Saint Newman, Slavery and Freedom

A WEEK from today, on 13 October, a man dear to the hearts of everyone here will be canonized: John Henry Newman. I wonder, sometimes, if those who profess to admire him have actually read him, and in particular, if they are familiar with the sermons he preached as the Anglican vicar of the University church of Saint Mary the Virgin in Oxford. These sermons, immensely popular in the 1830s, are demanding, even relentless in their depiction of Christian commitment and its implications for the daily conduct of people who profess to follow Jesus. One of them, “The Strictness of

Praise the Lord


An example of some meaty catechesis from my childhood

Some time ago on Twitter, I took to scheduling a regular post at night time, and one for in the morning – not exactly first thing, but before most people get in to work. On TweetDeck, you can set these up to publish when scheduled. The night one was a retweet of a masterpiece of sacred art, and the morning one was something about a saint for that day. I felt that there could be several positive features of this practice.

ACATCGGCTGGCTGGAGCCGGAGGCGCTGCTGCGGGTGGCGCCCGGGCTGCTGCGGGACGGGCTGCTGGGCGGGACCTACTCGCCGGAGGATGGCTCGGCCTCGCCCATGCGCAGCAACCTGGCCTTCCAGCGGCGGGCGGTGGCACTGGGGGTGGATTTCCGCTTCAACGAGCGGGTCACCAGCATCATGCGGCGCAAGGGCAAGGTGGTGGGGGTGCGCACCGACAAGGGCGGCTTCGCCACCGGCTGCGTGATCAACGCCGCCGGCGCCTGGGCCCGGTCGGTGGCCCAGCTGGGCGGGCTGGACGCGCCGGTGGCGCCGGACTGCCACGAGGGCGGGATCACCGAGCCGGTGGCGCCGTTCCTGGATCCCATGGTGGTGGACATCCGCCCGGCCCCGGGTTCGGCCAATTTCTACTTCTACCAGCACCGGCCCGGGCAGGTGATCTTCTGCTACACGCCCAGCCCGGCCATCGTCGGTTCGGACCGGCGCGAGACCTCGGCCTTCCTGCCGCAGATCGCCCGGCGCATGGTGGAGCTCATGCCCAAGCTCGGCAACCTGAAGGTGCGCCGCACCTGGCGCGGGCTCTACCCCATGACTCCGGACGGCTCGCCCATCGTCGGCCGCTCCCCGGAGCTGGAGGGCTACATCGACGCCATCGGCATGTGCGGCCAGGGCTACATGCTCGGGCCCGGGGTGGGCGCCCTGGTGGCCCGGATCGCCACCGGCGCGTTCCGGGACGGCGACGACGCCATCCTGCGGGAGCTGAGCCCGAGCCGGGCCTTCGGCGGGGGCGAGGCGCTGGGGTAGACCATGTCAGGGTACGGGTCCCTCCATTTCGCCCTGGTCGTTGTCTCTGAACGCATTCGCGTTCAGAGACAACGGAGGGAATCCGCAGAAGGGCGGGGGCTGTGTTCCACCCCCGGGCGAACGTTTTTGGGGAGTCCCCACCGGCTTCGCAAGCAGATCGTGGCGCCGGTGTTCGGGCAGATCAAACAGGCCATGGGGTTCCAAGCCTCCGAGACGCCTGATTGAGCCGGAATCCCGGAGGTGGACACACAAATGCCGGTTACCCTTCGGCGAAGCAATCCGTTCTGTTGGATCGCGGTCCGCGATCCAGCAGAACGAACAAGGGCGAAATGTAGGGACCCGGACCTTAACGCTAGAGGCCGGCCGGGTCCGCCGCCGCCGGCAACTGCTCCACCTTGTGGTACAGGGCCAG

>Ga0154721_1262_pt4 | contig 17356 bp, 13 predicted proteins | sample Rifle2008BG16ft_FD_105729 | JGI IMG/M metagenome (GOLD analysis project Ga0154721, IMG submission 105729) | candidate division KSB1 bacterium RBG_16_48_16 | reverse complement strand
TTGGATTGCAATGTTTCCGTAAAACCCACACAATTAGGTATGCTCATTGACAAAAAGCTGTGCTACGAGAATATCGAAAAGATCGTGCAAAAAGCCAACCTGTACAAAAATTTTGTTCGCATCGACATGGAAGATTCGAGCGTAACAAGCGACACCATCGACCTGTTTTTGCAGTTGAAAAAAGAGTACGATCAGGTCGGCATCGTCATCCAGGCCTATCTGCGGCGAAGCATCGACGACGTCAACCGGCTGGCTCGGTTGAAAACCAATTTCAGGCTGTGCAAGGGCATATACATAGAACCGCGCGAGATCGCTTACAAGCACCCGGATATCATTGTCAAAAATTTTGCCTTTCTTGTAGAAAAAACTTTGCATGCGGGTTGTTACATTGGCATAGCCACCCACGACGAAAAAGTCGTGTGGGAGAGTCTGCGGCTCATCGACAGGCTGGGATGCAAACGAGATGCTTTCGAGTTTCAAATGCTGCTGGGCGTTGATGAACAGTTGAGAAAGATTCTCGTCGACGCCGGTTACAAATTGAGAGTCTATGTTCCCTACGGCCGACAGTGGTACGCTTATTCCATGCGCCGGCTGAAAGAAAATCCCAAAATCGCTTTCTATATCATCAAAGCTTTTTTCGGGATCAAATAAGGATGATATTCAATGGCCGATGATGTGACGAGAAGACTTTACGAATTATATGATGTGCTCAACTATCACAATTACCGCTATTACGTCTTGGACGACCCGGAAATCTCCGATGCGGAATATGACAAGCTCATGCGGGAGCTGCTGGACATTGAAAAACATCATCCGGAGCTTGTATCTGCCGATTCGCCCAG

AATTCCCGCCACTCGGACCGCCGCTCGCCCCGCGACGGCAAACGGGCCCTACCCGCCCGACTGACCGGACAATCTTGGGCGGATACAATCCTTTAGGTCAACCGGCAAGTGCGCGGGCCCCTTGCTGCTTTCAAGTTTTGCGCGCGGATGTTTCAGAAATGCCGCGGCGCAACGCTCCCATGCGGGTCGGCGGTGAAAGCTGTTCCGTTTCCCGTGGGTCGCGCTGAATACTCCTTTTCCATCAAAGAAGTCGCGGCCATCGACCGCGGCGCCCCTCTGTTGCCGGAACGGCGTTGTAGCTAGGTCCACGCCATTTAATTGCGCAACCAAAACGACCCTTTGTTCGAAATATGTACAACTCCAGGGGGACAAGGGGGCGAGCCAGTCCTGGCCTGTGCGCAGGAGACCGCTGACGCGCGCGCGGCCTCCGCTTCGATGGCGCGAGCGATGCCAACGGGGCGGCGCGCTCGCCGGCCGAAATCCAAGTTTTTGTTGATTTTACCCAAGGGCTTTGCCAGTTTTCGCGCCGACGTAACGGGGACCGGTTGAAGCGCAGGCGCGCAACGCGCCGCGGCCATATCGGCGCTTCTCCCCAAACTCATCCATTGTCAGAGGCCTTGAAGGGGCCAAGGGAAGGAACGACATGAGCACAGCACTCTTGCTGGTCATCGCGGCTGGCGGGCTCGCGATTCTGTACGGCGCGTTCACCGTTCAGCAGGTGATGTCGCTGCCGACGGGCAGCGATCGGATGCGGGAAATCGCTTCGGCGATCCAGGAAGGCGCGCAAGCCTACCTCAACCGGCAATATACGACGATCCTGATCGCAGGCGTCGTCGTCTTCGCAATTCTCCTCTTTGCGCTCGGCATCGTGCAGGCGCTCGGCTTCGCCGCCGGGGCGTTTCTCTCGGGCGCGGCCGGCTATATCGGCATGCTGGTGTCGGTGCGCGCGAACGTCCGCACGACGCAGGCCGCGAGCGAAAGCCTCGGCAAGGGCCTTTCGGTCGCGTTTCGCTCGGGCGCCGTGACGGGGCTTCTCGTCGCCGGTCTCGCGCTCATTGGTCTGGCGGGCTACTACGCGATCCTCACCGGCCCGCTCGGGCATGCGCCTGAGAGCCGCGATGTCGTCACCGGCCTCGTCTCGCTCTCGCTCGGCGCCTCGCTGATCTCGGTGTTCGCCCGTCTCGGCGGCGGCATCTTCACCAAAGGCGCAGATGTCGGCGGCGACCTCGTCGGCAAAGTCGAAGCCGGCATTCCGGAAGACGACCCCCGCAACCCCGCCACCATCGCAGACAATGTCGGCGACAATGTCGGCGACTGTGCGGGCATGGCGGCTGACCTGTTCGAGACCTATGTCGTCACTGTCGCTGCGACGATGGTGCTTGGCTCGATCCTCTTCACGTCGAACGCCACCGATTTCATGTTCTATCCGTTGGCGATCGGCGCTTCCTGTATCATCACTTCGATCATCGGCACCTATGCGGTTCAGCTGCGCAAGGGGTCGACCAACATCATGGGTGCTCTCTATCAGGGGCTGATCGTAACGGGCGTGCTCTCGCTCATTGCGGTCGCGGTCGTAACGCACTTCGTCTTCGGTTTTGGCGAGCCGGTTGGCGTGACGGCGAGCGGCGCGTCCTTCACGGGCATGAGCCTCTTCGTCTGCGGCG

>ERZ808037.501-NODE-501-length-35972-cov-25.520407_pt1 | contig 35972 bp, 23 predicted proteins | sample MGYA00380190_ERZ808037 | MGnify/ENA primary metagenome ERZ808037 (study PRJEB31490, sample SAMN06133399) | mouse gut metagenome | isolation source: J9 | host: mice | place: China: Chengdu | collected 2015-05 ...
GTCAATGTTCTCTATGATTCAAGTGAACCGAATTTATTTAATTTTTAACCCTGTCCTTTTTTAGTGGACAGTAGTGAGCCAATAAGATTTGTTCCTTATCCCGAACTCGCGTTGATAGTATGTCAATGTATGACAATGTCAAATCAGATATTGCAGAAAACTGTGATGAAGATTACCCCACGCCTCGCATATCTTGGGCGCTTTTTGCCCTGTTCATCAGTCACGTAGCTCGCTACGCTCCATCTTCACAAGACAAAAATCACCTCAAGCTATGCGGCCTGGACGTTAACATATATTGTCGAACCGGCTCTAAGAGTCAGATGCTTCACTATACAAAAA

It would make sure that my Twitter feed was begun and ended on a positive note with something that people would expect from a priest; with God’s grace, somebody might be helped by either or both of those posts. That seemed to work, and there were sometimes quite a lot of likes or positive comments. If I also kept to a rule of not publishing anything outside of these limits, it was a way for me to set a small “rule of life” reminder not to be looking at social media too late at night or early in the morning.

After a while I realised that the saint tweet could end up taking up more time than appropriate for something that was meant to be quick, and the sacred art could get a little repetitive. Therefore I started to tweet quotations from the Penny Catechism and from the Imitation of Christ. In due course, I could change the texts. This also seems to be popular, and appropriate for a priest on Twitter.

Praise the Lord

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